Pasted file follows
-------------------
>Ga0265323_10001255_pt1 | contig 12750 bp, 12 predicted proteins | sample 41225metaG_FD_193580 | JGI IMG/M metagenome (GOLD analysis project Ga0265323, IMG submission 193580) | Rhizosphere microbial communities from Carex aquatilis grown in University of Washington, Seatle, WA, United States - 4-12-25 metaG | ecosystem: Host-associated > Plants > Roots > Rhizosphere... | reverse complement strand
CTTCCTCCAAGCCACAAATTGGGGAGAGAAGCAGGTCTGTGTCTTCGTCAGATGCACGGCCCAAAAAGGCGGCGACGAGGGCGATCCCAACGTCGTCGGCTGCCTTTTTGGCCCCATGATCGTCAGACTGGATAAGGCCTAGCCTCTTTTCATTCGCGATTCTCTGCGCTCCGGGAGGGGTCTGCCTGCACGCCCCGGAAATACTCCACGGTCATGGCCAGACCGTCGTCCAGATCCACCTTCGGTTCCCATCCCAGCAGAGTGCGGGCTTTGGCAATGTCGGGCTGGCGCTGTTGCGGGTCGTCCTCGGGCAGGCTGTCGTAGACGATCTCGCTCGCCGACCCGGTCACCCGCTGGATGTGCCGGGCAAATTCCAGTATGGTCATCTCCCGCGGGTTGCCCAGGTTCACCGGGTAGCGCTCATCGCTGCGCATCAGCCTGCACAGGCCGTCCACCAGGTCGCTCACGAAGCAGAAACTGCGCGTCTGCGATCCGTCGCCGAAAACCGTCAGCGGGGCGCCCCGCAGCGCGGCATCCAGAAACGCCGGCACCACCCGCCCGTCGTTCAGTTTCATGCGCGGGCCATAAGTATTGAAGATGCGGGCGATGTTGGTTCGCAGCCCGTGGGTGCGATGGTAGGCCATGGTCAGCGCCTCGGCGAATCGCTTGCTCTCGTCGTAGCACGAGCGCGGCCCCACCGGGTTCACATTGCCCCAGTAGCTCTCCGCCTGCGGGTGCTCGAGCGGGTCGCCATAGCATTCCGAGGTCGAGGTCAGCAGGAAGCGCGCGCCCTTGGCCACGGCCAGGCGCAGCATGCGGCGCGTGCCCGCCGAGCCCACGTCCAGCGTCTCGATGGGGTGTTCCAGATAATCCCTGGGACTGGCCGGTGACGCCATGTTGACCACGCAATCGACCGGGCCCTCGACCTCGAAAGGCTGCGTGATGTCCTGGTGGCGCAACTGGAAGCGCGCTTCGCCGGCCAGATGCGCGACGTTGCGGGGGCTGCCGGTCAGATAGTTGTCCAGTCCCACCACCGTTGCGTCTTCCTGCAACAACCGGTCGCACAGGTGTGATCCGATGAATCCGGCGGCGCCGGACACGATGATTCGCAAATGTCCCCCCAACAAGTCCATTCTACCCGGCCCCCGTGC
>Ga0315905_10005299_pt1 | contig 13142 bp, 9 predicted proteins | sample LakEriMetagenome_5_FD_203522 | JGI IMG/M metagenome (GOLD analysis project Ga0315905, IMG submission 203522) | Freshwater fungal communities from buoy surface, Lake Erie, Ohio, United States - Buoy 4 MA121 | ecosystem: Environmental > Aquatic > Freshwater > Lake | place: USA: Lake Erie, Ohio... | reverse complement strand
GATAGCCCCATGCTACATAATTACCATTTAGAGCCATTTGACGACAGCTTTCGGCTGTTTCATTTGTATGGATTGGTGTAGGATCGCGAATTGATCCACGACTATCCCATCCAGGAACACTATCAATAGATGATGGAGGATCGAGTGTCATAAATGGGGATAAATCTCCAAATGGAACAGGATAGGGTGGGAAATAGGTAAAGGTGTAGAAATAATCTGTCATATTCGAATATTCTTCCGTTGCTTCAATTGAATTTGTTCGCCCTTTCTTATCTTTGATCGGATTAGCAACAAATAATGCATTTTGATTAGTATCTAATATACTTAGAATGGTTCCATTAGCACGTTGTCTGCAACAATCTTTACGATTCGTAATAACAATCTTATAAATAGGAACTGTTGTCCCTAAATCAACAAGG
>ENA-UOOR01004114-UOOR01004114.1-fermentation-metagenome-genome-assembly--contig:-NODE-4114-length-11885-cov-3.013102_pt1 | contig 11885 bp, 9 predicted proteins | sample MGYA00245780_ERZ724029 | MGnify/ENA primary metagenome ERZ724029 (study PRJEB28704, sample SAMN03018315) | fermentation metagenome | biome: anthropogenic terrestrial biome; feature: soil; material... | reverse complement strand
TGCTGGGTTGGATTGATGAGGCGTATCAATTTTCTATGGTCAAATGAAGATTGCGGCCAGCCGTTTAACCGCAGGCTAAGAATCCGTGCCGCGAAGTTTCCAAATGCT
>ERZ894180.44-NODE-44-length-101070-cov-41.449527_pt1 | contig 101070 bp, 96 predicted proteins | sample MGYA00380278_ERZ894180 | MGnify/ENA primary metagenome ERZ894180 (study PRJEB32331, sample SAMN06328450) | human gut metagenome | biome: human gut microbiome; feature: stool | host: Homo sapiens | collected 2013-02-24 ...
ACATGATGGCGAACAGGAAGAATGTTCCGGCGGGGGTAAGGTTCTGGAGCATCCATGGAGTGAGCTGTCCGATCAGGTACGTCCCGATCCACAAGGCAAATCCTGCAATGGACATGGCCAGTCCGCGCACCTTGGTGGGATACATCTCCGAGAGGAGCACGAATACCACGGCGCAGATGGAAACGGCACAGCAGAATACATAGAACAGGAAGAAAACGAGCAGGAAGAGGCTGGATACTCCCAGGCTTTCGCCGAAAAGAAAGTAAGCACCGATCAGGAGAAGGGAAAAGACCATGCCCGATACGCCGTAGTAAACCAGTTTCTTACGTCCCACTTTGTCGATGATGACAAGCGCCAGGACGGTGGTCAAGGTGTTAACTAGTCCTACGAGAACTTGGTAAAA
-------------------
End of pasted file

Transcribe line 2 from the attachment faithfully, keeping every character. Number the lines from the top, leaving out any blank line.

CTTCCTCCAAGCCACAAATTGGGGAGAGAAGCAGGTCTGTGTCTTCGTCAGATGCACGGCCCAAAAAGGCGGCGACGAGGGCGATCCCAACGTCGTCGGCTGCCTTTTTGGCCCCATGATCGTCAGACTGGATAAGGCCTAGCCTCTTTTCATTCGCGATTCTCTGCGCTCCGGGAGGGGTCTGCCTGCACGCCCCGGAAATACTCCACGGTCATGGCCAGACCGTCGTCCAGATCCACCTTCGGTTCCCATCCCAGCAGAGTGCGGGCTTTGGCAATGTCGGGCTGGCGCTGTTGCGGGTCGTCCTCGGGCAGGCTGTCGTAGACGATCTCGCTCGCCGACCCGGTCACCCGCTGGATGTGCCGGGCAAATTCCAGTATGGTCATCTCCCGCGGGTTGCCCAGGTTCACCGGGTAGCGCTCATCGCTGCGCATCAGCCTGCACAGGCCGTCCACCAGGTCGCTCACGAAGCAGAAACTGCGCGTCTGCGATCCGTCGCCGAAAACCGTCAGCGGGGCGCCCCGCAGCGCGGCATCCAGAAACGCCGGCACCACCCGCCCGTCGTTCAGTTTCATGCGCGGGCCATAAGTATTGAAGATGCGGGCGATGTTGGTTCGCAGCCCGTGGGTGCGATGGTAGGCCATGGTCAGCGCCTCGGCGAATCGCTTGCTCTCGTCGTAGCACGAGCGCGGCCCCACCGGGTTCACATTGCCCCAGTAGCTCTCCGCCTGCGGGTGCTCGAGCGGGTCGCCATAGCATTCCGAGGTCGAGGTCAGCAGGAAGCGCGCGCCCTTGGCCACGGCCAGGCGCAGCATGCGGCGCGTGCCCGCCGAGCCCACGTCCAGCGTCTCGATGGGGTGTTCCAGATAATCCCTGGGACTGGCCGGTGACGCCATGTTGACCACGCAATCGACCGGGCCCTCGACCTCGAAAGGCTGCGTGATGTCCTGGTGGCGCAACTGGAAGCGCGCTTCGCCGGCCAGATGCGCGACGTTGCGGGGGCTGCCGGTCAGATAGTTGTCCAGTCCCACCACCGTTGCGTCTTCCTGCAACAACCGGTCGCACAGGTGTGATCCGATGAATCCGGCGGCGCCGGACACGATGATTCGCAAATGTCCCCCCAACAAGTCCATTCTACCCGGCCCCCGTGC